One particular example is the nonlinearity of many professions. Take a writer, for example. A writer spends hour after hour, working on the new manuscript with very limited feedback. The feedback he does get, is essentially coming from friends, who have either willingly or through coercion agreed to read the book. Or, if the writer is at least moderately successful, some feedback might even come from a professional editor. But now, consider the income of writers. It is highly nonlinear: some writers - like J.K. Rowling – have their income counted in the millions. Most, however, make do with a few bucks here and there (or have a “proper” day job, and write at night).
Now, if you ask a writer whether their work is “going well”, or something similar, what could they say? I’m pretty sure that they have actually very little idea how it is going. Pages appear (and then disappear through editing). But the connection to the actual payoff is tenuous at best. Writing today means the book may come out next year – or in 10 years. Furthermore, there is little common knowledge about what makes a book good, or an author successful.
The key, we see here, is that the writer’s life is a nonlinear one. You can’t tell progress from walking backwards, because they look exactly the same. Of course, this is not true of just writers. In fact, this is true for almost any creative profession: artists, scientists, designers, or maybe even business strategists. They’re all living in the same nonlinear worlds: some people earn thousands of times more than others, and there’s very few signs that a result is good – other than its popularity.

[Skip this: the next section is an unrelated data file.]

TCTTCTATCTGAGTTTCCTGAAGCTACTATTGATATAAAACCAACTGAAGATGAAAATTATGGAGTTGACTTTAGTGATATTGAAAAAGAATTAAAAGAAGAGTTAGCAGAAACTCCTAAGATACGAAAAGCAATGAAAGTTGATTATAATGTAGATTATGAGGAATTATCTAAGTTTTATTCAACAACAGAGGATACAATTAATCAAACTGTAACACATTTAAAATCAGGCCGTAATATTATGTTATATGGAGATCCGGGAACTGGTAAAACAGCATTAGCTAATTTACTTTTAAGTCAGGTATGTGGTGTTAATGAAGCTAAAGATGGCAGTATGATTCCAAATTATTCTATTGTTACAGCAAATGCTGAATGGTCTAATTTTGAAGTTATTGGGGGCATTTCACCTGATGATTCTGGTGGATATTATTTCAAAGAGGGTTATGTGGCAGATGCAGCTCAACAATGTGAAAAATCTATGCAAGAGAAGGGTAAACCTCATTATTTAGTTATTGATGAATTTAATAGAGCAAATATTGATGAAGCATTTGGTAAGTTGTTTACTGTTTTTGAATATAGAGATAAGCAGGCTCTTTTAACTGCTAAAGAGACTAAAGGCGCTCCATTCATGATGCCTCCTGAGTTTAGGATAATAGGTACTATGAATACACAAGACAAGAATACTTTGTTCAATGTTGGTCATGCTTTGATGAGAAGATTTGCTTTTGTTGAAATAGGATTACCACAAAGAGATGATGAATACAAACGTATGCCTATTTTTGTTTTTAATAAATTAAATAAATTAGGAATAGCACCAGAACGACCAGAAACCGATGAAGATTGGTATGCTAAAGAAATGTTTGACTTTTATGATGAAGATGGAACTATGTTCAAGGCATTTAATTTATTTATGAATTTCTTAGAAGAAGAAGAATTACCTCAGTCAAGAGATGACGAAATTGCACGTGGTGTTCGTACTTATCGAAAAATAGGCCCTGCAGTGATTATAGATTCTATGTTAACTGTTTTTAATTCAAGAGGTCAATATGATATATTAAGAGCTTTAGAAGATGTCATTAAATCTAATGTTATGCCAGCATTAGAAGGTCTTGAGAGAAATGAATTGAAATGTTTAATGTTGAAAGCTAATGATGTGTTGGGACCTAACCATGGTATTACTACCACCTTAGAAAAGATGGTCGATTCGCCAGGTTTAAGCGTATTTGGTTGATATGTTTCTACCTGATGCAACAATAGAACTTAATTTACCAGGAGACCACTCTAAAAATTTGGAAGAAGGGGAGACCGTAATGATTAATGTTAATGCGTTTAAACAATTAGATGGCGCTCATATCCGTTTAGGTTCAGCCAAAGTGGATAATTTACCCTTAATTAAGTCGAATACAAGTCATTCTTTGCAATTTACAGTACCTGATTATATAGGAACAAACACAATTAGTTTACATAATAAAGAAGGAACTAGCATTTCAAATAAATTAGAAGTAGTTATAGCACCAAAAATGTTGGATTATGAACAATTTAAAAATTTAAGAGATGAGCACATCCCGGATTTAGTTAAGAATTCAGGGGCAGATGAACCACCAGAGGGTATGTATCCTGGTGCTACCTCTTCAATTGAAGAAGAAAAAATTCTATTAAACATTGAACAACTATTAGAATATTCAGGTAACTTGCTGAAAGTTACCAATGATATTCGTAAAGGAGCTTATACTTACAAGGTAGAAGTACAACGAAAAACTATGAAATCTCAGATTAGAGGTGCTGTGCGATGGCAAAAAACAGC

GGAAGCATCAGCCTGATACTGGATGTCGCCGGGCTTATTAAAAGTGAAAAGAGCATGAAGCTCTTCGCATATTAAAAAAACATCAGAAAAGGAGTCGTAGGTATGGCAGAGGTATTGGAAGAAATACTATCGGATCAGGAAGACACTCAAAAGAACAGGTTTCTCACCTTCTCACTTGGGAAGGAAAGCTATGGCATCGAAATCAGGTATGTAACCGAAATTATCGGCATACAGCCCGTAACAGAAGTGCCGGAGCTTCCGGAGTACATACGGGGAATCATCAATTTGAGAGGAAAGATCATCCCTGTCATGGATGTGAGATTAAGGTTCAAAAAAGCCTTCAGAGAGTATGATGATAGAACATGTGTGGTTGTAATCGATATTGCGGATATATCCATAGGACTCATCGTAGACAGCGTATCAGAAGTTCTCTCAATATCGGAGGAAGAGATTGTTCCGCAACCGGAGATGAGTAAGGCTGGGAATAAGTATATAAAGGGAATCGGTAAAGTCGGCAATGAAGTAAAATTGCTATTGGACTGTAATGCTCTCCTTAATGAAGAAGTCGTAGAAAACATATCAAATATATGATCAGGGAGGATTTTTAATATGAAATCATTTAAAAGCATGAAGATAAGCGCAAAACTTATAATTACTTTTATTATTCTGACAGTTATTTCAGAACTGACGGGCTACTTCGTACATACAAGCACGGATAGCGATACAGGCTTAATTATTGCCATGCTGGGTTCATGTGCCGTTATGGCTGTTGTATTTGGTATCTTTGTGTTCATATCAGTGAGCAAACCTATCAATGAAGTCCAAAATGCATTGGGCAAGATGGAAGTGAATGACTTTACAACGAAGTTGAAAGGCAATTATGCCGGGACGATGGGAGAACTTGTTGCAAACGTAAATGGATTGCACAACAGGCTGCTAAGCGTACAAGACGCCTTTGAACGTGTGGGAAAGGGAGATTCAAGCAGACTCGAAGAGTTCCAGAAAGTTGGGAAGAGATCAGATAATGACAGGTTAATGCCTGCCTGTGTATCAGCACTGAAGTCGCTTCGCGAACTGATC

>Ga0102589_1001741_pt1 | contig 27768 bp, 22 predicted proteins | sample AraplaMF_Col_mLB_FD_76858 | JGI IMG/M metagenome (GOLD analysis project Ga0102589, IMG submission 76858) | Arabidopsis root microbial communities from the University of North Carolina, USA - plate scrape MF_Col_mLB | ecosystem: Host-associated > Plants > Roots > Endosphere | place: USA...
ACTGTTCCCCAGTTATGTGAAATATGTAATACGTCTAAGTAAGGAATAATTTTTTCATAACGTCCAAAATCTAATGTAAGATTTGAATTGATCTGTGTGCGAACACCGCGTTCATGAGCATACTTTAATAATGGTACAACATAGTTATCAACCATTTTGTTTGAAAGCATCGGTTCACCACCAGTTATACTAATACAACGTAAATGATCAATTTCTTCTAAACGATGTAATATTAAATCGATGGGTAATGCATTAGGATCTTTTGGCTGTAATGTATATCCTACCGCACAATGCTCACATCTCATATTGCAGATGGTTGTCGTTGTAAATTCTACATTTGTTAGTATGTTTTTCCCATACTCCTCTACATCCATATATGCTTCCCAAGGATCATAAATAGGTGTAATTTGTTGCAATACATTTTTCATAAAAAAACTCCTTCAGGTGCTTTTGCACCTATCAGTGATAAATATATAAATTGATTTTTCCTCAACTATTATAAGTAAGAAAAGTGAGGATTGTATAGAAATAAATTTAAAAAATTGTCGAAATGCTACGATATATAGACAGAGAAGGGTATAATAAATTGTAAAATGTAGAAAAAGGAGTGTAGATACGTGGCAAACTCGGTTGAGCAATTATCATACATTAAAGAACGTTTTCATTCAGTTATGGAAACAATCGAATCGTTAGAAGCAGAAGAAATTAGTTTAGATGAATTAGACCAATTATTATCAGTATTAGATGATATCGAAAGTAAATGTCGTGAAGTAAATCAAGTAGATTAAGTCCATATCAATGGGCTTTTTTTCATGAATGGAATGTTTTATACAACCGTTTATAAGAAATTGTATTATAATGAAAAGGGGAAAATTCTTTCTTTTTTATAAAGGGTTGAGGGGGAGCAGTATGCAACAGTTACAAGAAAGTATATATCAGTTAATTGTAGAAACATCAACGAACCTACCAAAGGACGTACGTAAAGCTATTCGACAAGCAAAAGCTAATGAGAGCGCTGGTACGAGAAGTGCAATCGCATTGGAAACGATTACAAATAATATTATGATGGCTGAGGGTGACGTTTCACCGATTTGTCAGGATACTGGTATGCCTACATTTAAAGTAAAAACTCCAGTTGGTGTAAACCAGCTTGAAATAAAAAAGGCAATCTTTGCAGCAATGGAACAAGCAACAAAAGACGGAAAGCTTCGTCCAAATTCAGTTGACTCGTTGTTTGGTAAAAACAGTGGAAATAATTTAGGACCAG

The actual problem in relation to emotions is that our emotions love linearity. We love to see progress, and we’d like to see it every day. I presume this is why many creative professionals like renovating, knitting, or just something where you do stuff with your hands. Because, once we move from creating ideas to creating physical items, we enter the linear world. When you renovate a room, there’s only so many floorboards to replace – hence linear progress.
Fortunately, I think there are ways around the problem. You can create a – admittedly somewhat false – sense of linear progress. By thinking of actions that you constantly should be doing to improve yourself, you can also construct a sense of moving linearly forward. For example, I have as a goal every workday to do two things: 1) write at least half a page, and 2) read at least one article. Of course, these are not have truly linear payoffs: one day’s writing may be the turning point to a good publication – or just a lot of nonsense. Likewise, one article may be much more vital for me than another.
However, the point being that mentally ticking off these boxes (or physically in Habitica) creates an illusion of linear progress. This is false, like I said above. But, crucially, it helps to create emotional value, because I’m getting a sense of accomplishment every day from it. And even if it’s not true progress, it’s ok, because both of the actions are important enough for a scientist to never be a waste of time.